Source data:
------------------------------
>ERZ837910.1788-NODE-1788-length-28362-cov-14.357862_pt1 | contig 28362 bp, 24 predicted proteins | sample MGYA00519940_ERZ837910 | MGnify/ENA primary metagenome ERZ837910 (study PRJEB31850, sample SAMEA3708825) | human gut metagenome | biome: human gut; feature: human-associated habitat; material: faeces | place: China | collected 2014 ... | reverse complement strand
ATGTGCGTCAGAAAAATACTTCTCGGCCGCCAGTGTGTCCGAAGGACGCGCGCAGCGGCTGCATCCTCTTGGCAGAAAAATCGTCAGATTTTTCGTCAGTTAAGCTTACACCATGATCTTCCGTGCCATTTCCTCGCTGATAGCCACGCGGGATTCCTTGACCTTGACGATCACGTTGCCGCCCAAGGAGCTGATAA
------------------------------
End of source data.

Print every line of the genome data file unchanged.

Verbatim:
>ERZ837910.1788-NODE-1788-length-28362-cov-14.357862_pt1 | contig 28362 bp, 24 predicted proteins | sample MGYA00519940_ERZ837910 | MGnify/ENA primary metagenome ERZ837910 (study PRJEB31850, sample SAMEA3708825) | human gut metagenome | biome: human gut; feature: human-associated habitat; material: faeces | place: China | collected 2014 ... | reverse complement strand
ATGTGCGTCAGAAAAATACTTCTCGGCCGCCAGTGTGTCCGAAGGACGCGCGCAGCGGCTGCATCCTCTTGGCAGAAAAATCGTCAGATTTTTCGTCAGTTAAGCTTACACCATGATCTTCCGTGCCATTTCCTCGCTGATAGCCACGCGGGATTCCTTGACCTTGACGATCACGTTGCCGCCCAAGGAGCTGATAA